1Prices of diets (US dollars/kg) were: $0.264., $0.259, $0.254, and $0.250 for 0,1, 2, and 3% of clinoptilolite inclusion, respectively; 2Calcium clinoptilolite (Zeo-Sil, Grupo TCDN, Puebla, Puebla); 3Composition of SBM were (%): 91.7 DM; 92.5 OM; 48.4 CP; 12.1 NDF, and 2.8% ether extract; 4Trace mineral salt contained: CoSO4, 0.068%; CuSO4, 1.04%; FeSO4, 3.57%; ZnO, 1.24%; MnSO4, 1.07%, KI 0.052%; and NaCl, 92.96%; 5Based on tabular net energy (NE) values for individual feed ingredients (NRC 2007),6Dietary composition was determined by analyzing subsamples collected and composited throughout the experiment. Accuracy was ensured by adequate replication with acceptance of mean values that were within 5% of each other.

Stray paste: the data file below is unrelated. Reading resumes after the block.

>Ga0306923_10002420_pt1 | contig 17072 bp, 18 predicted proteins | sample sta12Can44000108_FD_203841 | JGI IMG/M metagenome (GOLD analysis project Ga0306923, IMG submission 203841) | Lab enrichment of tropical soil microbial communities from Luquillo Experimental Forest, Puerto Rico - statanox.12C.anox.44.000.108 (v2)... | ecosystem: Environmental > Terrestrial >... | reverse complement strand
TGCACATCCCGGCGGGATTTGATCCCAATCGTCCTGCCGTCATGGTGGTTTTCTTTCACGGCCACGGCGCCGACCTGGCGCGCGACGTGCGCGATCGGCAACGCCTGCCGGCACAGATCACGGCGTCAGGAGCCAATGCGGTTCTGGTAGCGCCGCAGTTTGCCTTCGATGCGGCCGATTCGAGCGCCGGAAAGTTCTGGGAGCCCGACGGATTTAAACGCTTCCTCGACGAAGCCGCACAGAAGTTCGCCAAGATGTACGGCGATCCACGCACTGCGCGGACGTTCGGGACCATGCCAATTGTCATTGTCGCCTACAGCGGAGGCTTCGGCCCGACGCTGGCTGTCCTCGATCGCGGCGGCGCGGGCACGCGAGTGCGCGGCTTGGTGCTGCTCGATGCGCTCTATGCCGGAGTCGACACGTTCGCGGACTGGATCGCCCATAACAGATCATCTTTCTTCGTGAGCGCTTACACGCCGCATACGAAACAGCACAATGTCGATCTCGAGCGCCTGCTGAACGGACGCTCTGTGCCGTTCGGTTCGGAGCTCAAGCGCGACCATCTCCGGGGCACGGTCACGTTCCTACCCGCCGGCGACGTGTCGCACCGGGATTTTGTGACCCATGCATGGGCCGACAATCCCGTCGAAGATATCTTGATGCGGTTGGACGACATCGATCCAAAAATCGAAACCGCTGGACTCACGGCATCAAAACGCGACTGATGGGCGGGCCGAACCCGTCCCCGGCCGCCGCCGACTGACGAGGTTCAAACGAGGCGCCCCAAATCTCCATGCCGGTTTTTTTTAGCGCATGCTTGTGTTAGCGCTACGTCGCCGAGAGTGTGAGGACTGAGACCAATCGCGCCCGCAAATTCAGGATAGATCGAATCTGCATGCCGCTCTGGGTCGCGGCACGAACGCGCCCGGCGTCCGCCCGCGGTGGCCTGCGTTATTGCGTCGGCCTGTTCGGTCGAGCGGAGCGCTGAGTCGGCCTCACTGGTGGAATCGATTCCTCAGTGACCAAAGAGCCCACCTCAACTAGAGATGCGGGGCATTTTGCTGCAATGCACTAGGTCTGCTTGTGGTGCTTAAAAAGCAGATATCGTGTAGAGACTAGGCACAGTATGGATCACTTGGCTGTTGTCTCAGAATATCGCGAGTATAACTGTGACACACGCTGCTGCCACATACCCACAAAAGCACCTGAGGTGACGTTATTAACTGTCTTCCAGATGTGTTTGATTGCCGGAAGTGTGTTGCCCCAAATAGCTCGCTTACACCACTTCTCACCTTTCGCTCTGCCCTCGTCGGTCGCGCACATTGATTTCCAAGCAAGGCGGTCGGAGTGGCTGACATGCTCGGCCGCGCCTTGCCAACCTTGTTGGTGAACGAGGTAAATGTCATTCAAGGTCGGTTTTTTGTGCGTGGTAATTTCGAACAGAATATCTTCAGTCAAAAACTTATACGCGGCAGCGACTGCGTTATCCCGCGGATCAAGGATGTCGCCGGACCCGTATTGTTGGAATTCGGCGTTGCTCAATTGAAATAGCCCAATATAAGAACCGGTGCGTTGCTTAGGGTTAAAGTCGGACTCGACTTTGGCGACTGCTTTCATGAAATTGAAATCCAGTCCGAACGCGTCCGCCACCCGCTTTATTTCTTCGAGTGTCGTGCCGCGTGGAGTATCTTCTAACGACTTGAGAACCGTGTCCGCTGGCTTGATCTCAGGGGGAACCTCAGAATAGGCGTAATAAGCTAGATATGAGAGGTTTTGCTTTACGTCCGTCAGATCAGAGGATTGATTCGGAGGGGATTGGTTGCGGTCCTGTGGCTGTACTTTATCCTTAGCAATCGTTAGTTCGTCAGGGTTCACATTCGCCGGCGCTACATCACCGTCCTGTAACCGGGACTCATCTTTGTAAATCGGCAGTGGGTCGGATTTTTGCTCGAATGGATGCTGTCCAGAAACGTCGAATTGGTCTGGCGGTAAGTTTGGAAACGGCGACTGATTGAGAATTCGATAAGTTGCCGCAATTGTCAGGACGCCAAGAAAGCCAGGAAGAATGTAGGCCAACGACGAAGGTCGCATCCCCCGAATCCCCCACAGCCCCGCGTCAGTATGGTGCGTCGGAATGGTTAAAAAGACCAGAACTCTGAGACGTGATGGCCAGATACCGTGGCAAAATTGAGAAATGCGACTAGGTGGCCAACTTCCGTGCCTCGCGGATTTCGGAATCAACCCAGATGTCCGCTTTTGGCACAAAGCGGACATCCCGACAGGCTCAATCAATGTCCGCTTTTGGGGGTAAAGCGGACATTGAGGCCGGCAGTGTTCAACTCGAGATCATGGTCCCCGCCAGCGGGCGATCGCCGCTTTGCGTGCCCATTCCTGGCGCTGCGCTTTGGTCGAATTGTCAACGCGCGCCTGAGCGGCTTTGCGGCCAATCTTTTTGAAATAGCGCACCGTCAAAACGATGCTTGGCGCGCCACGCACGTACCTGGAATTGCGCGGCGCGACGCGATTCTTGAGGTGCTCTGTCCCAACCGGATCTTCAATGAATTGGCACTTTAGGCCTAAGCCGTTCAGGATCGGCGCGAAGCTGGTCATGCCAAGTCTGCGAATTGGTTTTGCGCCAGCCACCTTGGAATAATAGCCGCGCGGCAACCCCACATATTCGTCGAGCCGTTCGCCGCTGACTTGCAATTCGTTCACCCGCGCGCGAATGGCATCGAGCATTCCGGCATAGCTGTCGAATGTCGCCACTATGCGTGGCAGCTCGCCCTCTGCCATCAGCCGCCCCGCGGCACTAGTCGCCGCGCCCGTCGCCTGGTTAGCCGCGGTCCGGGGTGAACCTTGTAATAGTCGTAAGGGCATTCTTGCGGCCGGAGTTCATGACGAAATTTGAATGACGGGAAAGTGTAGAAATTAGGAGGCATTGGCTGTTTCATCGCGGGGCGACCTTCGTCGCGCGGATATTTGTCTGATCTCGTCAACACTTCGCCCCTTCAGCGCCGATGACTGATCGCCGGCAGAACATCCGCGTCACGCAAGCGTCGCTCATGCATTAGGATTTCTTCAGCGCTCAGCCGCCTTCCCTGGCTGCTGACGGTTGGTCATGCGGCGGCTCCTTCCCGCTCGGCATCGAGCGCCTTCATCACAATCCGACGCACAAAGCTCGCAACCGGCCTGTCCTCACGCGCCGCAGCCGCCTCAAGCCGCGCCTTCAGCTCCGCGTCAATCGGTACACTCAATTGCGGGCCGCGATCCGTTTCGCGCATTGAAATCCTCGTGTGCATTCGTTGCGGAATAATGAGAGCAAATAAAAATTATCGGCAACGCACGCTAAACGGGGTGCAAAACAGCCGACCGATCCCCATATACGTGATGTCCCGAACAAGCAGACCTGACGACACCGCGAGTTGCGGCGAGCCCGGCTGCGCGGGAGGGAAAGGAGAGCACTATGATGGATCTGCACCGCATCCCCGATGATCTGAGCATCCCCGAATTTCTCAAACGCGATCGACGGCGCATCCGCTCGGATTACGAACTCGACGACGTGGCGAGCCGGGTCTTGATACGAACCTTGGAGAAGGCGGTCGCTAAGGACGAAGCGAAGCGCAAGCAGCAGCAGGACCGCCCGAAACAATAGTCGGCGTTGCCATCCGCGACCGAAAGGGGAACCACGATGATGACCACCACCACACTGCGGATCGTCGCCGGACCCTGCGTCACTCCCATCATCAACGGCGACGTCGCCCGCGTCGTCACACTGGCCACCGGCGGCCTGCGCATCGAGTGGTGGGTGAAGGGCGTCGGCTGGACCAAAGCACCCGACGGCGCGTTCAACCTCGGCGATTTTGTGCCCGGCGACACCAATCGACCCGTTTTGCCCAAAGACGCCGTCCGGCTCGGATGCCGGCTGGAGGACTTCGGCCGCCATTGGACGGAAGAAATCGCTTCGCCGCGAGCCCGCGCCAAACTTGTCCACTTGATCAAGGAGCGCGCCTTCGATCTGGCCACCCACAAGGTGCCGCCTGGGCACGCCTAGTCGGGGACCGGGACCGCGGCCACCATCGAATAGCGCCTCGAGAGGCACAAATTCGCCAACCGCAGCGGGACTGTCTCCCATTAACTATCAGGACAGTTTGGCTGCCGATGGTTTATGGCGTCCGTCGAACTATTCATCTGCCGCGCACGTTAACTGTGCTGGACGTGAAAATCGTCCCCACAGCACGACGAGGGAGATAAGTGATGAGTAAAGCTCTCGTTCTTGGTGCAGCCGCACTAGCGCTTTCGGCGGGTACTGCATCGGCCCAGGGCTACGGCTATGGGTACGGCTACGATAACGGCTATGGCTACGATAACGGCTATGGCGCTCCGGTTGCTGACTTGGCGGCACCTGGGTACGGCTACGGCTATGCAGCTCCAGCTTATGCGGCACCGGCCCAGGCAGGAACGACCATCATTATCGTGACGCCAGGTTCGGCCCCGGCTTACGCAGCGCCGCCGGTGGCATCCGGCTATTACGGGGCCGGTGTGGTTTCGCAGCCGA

All ewes were slaughtered on the same day. After sacrifice, ewes were skinned, and the gastrointestinal organs were separated and weighed. Carcasses (with kidneys and internal fat included) were chilled in a cooler at -2 °C to 1 °C for 48 h, then the following measurements were obtained: 1) fat thickness perpendicular to the m. longissimus thoracis (LM), measured over the center of the ribeye between the 12th and 13th rib; 2) LM surface area, measure using a grid reading of the cross sectional area of the ribeye between 12th and 13th rib, and 3) kidney, pelvic and heart fat (KPH). The KPH was removed manually from the carcass, and then weighed and reported as a percentage of the cold carcass weight (USDA 1982). Each carcass was split along the vertebrae into two halves. Shoulders were obtained from the forequarter. The procedures for obtaining shoulders and the measurement of their composition, as well as the dissection of the organs and the estimation of visceral organ mass were done following the procedures described by Rios-Rincon et al (2010).